church poison

When we learn about it as kids it seems the right thing to do. In fact, sometimes we are even encouraged to do so as it often seems the best way to settle disputes. I know many times I have found myself telling my own kids to come and tell me if their siblings are doing something wrong or hurting them in any way. Of course sometimes it results in nicknames or declarations of “tattletale” being thrown around, but for the most part it helps to settle disputes among our kids because they often don’t have the skills to settle disputes without some help. However, I think the danger for us is when we don’t understand that this model of behavior modification and mediation is intended for children to help them learn, not for adults. There is actually a very specific church word for this behavior among adults and it’s really quite deadly…gossip.

You see, in essence that is really all gossip is. It is seeing something or some behavior in someone else we don’t approve of and feeling the need to go and “tattle” to someone else; and the listening party is just as guilty of conspiring as the complainer. In fact, Jesus had something very specific to say about how we speak to one another about things that hurt us in the church in Matthew 18. “If your brother or sister sins, go and point out their fault, just between the two of you. If they listen to you, you have won them over.” – ‭‭Matthew‬ ‭18:15‬ The word in the Greek there actually says that if your brother or sister misses the mark/offends/errs against you, then go talk to them first, not someone else. My contention is that if we skip this step we are gossiping, and we may be poisoning the church.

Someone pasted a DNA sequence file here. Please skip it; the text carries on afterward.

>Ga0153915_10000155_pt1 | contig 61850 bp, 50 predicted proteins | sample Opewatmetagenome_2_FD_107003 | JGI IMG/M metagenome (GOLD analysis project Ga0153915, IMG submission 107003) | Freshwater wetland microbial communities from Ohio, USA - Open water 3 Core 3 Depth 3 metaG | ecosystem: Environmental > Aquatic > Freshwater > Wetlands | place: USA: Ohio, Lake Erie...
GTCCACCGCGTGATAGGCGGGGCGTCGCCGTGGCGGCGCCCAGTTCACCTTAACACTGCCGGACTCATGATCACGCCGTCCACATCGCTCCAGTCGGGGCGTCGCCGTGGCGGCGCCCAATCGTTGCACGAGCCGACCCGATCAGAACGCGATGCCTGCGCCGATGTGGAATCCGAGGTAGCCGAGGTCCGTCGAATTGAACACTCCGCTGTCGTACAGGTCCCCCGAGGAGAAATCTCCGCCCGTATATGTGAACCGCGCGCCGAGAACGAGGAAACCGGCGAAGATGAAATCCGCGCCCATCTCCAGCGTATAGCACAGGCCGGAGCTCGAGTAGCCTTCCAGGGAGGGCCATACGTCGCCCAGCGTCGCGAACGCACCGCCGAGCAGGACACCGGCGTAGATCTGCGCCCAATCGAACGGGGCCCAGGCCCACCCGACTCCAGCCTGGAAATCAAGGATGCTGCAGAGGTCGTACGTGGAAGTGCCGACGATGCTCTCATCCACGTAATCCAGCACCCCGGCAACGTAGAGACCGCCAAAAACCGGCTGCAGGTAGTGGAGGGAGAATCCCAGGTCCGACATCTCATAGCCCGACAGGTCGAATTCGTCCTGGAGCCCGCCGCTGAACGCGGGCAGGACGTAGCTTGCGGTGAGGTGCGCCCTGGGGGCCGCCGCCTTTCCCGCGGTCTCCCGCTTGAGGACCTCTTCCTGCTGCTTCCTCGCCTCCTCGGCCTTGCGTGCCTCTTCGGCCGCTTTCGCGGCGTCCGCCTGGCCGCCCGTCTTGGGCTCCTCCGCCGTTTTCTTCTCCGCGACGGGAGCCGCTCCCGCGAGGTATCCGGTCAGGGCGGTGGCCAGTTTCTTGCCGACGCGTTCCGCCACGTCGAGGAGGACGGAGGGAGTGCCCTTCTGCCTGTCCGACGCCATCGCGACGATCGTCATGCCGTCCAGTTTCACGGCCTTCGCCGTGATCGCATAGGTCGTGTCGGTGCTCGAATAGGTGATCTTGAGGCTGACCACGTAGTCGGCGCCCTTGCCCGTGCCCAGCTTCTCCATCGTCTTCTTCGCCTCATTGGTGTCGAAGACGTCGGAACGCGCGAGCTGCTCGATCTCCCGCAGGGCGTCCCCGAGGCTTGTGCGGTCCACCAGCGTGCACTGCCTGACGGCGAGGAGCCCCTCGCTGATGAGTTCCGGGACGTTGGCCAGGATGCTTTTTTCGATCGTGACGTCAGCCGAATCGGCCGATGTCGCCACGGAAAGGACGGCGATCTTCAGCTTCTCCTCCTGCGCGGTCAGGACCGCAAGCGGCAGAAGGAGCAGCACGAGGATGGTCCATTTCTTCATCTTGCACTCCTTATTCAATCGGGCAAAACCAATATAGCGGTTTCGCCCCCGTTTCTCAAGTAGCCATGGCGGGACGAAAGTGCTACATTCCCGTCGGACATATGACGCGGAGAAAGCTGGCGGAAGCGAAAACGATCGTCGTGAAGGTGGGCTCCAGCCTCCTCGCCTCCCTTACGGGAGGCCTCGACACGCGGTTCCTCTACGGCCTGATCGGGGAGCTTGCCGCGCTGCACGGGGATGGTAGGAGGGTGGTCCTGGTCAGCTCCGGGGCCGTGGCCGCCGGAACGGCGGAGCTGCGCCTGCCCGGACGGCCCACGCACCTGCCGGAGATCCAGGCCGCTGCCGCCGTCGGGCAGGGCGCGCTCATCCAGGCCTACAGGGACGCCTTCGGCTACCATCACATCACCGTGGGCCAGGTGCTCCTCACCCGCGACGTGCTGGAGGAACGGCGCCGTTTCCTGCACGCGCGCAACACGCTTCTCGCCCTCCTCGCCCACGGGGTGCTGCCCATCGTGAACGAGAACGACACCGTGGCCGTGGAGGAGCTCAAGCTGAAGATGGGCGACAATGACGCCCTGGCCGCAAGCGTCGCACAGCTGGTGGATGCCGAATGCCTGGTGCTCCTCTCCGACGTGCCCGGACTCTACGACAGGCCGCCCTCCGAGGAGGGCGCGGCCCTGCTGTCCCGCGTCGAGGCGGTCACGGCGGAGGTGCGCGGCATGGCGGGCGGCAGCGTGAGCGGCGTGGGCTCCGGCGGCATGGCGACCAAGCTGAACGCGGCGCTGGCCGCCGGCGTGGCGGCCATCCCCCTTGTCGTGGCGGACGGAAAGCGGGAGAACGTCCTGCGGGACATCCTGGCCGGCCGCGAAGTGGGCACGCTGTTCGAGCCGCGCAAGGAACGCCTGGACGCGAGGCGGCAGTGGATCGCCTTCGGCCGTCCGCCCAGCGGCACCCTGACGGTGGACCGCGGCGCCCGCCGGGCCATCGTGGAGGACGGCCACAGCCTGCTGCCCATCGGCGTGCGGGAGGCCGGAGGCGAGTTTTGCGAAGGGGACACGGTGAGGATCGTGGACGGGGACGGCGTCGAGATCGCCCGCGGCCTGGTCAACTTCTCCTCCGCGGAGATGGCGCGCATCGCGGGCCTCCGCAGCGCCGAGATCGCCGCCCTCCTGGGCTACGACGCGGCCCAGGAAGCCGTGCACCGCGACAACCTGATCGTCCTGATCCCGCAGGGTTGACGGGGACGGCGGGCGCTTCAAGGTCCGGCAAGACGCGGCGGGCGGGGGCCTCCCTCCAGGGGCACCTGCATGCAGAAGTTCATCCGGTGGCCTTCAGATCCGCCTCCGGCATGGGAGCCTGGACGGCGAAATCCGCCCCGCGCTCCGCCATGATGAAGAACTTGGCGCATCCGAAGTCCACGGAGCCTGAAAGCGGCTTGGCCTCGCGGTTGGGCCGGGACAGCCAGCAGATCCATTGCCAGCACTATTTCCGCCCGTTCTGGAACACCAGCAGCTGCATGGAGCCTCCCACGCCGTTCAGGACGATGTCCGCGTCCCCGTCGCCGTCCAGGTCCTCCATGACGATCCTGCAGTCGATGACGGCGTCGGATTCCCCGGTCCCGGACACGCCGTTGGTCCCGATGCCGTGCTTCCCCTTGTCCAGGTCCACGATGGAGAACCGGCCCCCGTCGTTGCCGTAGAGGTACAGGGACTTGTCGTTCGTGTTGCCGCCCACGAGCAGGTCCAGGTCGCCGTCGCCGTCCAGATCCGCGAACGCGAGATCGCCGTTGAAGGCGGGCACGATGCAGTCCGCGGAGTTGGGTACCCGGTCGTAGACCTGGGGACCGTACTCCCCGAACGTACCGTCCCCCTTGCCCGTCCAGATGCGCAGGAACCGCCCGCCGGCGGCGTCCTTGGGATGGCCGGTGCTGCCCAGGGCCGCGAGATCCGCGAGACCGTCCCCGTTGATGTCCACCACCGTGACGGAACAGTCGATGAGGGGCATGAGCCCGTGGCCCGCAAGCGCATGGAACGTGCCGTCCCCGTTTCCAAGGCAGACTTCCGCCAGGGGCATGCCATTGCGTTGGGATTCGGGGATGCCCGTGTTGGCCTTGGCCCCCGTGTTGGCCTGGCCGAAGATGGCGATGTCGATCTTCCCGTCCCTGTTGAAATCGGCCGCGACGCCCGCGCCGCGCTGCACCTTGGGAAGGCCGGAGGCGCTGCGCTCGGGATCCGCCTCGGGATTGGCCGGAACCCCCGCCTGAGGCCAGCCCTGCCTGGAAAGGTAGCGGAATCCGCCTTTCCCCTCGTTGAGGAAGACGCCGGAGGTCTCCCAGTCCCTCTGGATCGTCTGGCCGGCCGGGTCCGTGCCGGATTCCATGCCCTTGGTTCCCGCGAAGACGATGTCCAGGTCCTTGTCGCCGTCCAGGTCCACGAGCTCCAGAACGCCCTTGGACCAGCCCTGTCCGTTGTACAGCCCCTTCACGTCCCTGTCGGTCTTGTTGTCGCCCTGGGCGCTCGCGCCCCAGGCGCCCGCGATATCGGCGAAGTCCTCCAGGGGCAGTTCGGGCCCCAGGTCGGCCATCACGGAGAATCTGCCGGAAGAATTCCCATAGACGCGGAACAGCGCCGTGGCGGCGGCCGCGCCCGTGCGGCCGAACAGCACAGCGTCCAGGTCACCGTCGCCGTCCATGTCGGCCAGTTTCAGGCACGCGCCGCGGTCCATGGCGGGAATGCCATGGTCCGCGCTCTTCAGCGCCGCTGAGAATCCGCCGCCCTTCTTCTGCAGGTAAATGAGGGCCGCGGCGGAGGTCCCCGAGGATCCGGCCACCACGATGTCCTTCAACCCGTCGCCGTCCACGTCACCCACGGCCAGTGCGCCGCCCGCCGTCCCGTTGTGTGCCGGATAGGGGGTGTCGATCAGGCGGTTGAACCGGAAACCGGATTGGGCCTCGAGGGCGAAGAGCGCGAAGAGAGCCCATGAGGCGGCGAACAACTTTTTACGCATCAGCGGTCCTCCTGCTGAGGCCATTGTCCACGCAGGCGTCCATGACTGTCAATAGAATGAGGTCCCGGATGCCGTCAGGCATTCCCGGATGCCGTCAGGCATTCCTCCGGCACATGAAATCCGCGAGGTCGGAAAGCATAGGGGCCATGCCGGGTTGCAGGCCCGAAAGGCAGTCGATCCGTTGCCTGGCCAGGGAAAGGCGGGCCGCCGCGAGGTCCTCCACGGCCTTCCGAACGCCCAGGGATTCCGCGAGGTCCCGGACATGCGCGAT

I’m always fascinated how things work. Historically the most common poison we humans used to use to eliminate each other was Arsenic. According to LiveScience.com, “Arsenic disrupts the cellular process that produces ATP, the molecule in charge of transporting energy throughout your body’s cells so they can perform the tasks that keep you alive.” The poison actually blocks life from continuing in the body. It blocks the flow of the natural processes of how things are supposed to work. Gossip does the same thing in the church because it blocks natural ways of settling disputes/hurts and creates more mistrust, more confusion and more harm than actually addressing the situation the right way would ever do. Later on in that same passage from Matthew Jesus says this, “For where two or three gather in my name, there am I with them.” – ‭‭Matthew‬ ‭18:20‬ Often times we attribute this to prayer or worship, when in actuality Jesus is telling us that he is present with us when we handle our disputes, disagreements, offenses and sins against one another in a healthy fashion. The life and movement of the body continues to be healthy and operate in the presence of God when it is void of the poison of gossip. So may we refuse to participate in poisoning the church. May we call each other to grow up a little by encouraging our brothers and sisters to speak to each other directly when they disagree and realize in doing so we are inviting the Spirit of Christ to move more freely through His body, the Church.